Traditional TMS

While traditional TMS has been proven to offer patients some symptom relief, it does hold certain limitations. Firstly, the figure 8-coil’s relatively narrow scope only targets a few brain structures at a time, which can cause targeting issues during the procedure. Traditional TMS also has some difficulty reaching deeper brain structures directly, which can decrease its efficacy as well.

Deep TMS

Deep TMS has repeatedly been proven to alleviate symptoms of depression. An example of this, a 2015 study found that 17.6% of patients experience relapse six months after they finish a Deep TMS treatment course. Conversely, 13.5% of patients undergoing traditional TMS had relapsed in the three months following the end of their treatment. 

How does TMS therapy help treat mental conditions?

Deep TMS’s effectiveness was presented in a 2015 multicenter sham-controlled study published in World Psychiatry. The study found that approximately one out of three patients with treatment resistant depression managed to achieve remission after four weeks of Deep TMS treatment during the treatment’s acute phase.

The study also found that close to 80% of patients who did not immediately respond to the treatment went on to experience an alleviation of their depressive symptoms during the continuation phase.

In addition to the above lab findings, Deep TMS was discovered to have an even higher success rate among patients in real-life settings, outside of a rigorous clinical study. Specifically, recorded data of over 1000 participants undergoing depression treatment found that roughly 75% achieved a clinical response to Deep TMS, with one out of two patients achieving remission.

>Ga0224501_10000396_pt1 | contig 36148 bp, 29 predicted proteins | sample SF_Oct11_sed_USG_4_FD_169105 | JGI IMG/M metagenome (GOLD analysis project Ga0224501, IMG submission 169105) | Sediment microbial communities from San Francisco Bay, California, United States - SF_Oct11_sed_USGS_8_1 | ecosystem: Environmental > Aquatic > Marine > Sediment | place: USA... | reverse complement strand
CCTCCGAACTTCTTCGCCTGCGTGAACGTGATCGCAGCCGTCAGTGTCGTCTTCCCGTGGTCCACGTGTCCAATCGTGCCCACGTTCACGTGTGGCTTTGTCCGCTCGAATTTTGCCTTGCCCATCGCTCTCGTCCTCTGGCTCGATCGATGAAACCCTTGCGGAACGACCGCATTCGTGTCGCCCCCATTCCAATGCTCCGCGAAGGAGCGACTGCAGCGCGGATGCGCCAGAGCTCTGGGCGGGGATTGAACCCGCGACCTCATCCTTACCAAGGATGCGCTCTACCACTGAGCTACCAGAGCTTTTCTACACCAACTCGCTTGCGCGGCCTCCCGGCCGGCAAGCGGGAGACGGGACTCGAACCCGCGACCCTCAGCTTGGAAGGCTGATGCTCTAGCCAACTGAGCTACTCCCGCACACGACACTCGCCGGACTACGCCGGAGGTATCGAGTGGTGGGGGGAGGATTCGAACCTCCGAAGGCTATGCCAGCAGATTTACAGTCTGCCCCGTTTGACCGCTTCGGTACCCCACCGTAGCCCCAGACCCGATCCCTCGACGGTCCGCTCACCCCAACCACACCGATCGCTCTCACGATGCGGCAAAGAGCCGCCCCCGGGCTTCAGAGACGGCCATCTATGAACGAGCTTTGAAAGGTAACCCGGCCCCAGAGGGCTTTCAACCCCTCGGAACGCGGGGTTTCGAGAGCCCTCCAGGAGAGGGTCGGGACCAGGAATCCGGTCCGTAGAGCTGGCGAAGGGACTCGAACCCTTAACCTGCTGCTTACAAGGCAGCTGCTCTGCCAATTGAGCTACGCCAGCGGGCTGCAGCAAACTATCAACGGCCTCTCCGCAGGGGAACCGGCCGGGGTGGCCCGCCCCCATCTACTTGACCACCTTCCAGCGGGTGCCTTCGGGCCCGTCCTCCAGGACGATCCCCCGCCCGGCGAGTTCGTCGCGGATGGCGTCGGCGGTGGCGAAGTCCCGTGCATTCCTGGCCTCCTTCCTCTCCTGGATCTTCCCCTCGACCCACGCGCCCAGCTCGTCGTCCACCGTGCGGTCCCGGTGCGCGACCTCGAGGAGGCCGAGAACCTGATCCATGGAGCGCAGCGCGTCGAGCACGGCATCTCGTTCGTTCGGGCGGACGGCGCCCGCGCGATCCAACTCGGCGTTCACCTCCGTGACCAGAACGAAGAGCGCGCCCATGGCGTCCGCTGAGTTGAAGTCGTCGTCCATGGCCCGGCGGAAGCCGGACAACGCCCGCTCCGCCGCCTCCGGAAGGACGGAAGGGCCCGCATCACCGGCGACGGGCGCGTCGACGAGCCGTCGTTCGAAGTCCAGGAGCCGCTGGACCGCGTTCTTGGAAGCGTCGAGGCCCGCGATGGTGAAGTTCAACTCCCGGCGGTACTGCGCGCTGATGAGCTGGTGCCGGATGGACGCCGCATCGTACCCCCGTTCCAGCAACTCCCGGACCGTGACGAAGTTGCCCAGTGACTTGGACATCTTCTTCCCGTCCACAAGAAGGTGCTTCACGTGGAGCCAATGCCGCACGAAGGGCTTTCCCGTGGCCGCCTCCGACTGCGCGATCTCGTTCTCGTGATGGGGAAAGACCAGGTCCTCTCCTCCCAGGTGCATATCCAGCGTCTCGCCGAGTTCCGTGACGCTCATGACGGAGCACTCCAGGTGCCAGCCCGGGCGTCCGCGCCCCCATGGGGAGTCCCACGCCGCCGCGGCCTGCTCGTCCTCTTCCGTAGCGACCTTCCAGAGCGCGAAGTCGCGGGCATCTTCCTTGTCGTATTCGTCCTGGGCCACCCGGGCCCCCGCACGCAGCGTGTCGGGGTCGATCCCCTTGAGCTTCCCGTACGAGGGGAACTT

How does TMS therapy help treat mental conditions?

It should also be noted that Deep TMS has been shown to increase the chance of remission when combined with an antidepressant. A 2019 study in the Journal of Psychiatric Research reaffirmed this, finding that when combined, Deep TMS and pharmacotherapy therapy resulted in higher rates of remission than pharmacotherapy alone.

Weighing Both Options

When deciding on a treatment course, it is imperative to consult with a licensed medical or mental health professional to examine the different possibilities that are available to you. 

Regarding the above option, it can be concluded that both antidepressants and TMS have been shown to offer safe and effective symptom relief from depression. SSRI and SNRI medications are considered a first-line treatment for this condition, and are often considered as an initial treatment option, as is psychotherapy. As a non-invasive form of treatment, TMS can bring about significant and beneficial change in one’s well-being that can be introduced as a standalone treatment or in combination with other forms of therapy, medication included. Patients who battle severe depression, face treatment-resistant depression, or find the side effects of other treatments to be too adverse to continue with them, could greatly benefit from this non-invasive option.

Weighing your mental health treatment options should be done in consultation with a trained health professional, who can offer you advice that can steer you in the direction of the optimal treatment for your specific set of circumstances. Available consultations are offered through such options as your health provider, HMO and local mental health treatment centers.